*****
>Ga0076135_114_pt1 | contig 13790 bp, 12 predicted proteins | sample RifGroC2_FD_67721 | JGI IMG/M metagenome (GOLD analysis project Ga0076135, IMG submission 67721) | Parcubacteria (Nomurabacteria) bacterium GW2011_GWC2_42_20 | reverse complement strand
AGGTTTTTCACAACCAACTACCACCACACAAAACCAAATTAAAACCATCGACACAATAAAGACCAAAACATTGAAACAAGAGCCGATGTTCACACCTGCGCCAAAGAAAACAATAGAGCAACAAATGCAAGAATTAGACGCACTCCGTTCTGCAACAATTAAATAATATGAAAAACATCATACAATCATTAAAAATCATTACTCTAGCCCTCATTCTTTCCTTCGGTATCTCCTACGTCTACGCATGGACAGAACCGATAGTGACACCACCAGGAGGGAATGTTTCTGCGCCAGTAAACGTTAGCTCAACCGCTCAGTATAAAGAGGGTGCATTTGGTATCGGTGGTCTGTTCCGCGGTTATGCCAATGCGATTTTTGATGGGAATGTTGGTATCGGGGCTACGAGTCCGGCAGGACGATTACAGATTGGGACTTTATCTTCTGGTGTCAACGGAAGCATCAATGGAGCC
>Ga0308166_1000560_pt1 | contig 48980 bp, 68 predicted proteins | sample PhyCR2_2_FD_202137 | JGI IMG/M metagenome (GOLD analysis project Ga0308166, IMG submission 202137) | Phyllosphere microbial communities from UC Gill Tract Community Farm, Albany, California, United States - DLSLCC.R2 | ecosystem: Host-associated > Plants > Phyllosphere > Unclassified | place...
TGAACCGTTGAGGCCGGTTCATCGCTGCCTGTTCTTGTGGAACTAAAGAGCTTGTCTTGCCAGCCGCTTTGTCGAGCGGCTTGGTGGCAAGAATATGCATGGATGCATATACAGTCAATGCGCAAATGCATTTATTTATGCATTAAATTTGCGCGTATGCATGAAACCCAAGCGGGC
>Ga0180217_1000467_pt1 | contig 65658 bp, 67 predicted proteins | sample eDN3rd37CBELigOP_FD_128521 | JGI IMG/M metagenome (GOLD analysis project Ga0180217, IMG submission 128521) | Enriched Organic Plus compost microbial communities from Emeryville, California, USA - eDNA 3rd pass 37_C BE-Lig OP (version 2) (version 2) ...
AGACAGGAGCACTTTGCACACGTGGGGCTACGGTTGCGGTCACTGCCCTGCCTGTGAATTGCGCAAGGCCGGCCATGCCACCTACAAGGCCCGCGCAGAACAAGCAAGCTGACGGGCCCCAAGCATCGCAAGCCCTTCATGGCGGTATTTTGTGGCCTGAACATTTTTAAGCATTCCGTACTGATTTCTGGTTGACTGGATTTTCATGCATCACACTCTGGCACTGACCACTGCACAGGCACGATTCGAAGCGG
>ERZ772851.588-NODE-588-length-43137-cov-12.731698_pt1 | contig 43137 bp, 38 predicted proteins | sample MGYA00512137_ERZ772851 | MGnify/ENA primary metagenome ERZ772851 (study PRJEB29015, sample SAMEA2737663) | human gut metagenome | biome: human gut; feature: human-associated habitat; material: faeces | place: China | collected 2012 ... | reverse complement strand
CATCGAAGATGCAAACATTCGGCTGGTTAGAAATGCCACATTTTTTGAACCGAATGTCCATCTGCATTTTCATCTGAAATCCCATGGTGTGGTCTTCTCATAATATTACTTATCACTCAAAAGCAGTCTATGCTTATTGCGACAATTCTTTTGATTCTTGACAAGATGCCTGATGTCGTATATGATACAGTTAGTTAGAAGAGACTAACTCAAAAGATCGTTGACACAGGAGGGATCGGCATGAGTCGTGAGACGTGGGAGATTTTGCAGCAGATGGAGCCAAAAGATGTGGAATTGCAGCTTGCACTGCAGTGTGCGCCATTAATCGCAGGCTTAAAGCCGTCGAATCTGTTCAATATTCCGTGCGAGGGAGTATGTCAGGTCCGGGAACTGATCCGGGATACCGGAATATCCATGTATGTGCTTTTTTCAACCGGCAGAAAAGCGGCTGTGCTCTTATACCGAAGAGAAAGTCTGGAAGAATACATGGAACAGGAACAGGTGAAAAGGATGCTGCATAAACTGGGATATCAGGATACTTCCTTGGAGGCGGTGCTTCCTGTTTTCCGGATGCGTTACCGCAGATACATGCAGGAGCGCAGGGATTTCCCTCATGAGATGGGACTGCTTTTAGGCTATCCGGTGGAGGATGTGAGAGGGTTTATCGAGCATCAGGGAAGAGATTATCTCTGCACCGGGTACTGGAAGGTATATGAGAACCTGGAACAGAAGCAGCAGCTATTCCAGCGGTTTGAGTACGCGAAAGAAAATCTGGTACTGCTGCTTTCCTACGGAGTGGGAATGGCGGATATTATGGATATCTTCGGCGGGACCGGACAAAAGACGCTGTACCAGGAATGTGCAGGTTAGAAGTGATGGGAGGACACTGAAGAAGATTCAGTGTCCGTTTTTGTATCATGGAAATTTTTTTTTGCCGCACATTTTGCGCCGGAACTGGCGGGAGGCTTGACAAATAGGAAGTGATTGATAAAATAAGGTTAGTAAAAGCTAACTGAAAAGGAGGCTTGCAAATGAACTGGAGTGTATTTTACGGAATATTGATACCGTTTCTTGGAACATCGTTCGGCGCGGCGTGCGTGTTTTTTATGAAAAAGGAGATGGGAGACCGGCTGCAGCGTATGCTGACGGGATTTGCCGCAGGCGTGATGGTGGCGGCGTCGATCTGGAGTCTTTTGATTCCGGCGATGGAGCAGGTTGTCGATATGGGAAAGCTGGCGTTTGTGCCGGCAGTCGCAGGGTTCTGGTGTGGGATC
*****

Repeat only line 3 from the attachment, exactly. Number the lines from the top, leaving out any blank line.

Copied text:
>Ga0308166_1000560_pt1 | contig 48980 bp, 68 predicted proteins | sample PhyCR2_2_FD_202137 | JGI IMG/M metagenome (GOLD analysis project Ga0308166, IMG submission 202137) | Phyllosphere microbial communities from UC Gill Tract Community Farm, Albany, California, United States - DLSLCC.R2 | ecosystem: Host-associated > Plants > Phyllosphere > Unclassified | place...